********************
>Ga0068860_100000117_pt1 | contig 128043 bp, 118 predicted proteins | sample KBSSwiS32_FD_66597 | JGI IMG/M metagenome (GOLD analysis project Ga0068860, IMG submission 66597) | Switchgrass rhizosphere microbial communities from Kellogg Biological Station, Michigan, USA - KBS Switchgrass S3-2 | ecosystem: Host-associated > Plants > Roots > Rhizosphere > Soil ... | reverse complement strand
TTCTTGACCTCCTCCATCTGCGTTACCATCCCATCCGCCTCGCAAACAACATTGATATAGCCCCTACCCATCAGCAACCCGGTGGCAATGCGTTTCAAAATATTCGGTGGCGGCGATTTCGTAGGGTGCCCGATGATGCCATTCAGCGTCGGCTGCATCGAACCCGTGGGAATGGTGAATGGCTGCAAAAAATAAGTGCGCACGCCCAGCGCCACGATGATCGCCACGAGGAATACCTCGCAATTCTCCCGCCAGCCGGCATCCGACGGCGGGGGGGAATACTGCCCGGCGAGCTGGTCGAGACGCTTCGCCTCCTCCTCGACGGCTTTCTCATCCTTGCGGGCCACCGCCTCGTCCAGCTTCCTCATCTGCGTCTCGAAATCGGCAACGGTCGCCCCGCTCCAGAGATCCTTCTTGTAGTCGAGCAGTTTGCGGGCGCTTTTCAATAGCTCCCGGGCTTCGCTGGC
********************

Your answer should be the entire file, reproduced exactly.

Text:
>Ga0068860_100000117_pt1 | contig 128043 bp, 118 predicted proteins | sample KBSSwiS32_FD_66597 | JGI IMG/M metagenome (GOLD analysis project Ga0068860, IMG submission 66597) | Switchgrass rhizosphere microbial communities from Kellogg Biological Station, Michigan, USA - KBS Switchgrass S3-2 | ecosystem: Host-associated > Plants > Roots > Rhizosphere > Soil ... | reverse complement strand
TTCTTGACCTCCTCCATCTGCGTTACCATCCCATCCGCCTCGCAAACAACATTGATATAGCCCCTACCCATCAGCAACCCGGTGGCAATGCGTTTCAAAATATTCGGTGGCGGCGATTTCGTAGGGTGCCCGATGATGCCATTCAGCGTCGGCTGCATCGAACCCGTGGGAATGGTGAATGGCTGCAAAAAATAAGTGCGCACGCCCAGCGCCACGATGATCGCCACGAGGAATACCTCGCAATTCTCCCGCCAGCCGGCATCCGACGGCGGGGGGGAATACTGCCCGGCGAGCTGGTCGAGACGCTTCGCCTCCTCCTCGACGGCTTTCTCATCCTTGCGGGCCACCGCCTCGTCCAGCTTCCTCATCTGCGTCTCGAAATCGGCAACGGTCGCCCCGCTCCAGAGATCCTTCTTGTAGTCGAGCAGTTTGCGGGCGCTTTTCAATAGCTCCCGGGCTTCGCTGGC